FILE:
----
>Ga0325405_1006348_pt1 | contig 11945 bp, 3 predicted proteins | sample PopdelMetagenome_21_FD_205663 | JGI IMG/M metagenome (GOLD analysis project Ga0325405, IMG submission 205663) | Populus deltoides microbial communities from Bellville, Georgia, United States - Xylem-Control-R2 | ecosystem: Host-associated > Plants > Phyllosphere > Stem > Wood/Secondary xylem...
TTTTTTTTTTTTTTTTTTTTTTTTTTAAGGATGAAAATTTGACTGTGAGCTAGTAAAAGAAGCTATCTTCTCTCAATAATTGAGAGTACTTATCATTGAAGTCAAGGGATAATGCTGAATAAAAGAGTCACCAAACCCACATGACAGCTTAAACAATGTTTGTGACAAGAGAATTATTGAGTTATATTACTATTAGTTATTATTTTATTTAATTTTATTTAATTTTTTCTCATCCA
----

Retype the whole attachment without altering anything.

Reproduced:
>Ga0325405_1006348_pt1 | contig 11945 bp, 3 predicted proteins | sample PopdelMetagenome_21_FD_205663 | JGI IMG/M metagenome (GOLD analysis project Ga0325405, IMG submission 205663) | Populus deltoides microbial communities from Bellville, Georgia, United States - Xylem-Control-R2 | ecosystem: Host-associated > Plants > Phyllosphere > Stem > Wood/Secondary xylem...
TTTTTTTTTTTTTTTTTTTTTTTTTTAAGGATGAAAATTTGACTGTGAGCTAGTAAAAGAAGCTATCTTCTCTCAATAATTGAGAGTACTTATCATTGAAGTCAAGGGATAATGCTGAATAAAAGAGTCACCAAACCCACATGACAGCTTAAACAATGTTTGTGACAAGAGAATTATTGAGTTATATTACTATTAGTTATTATTTTATTTAATTTTATTTAATTTTTTCTCATCCA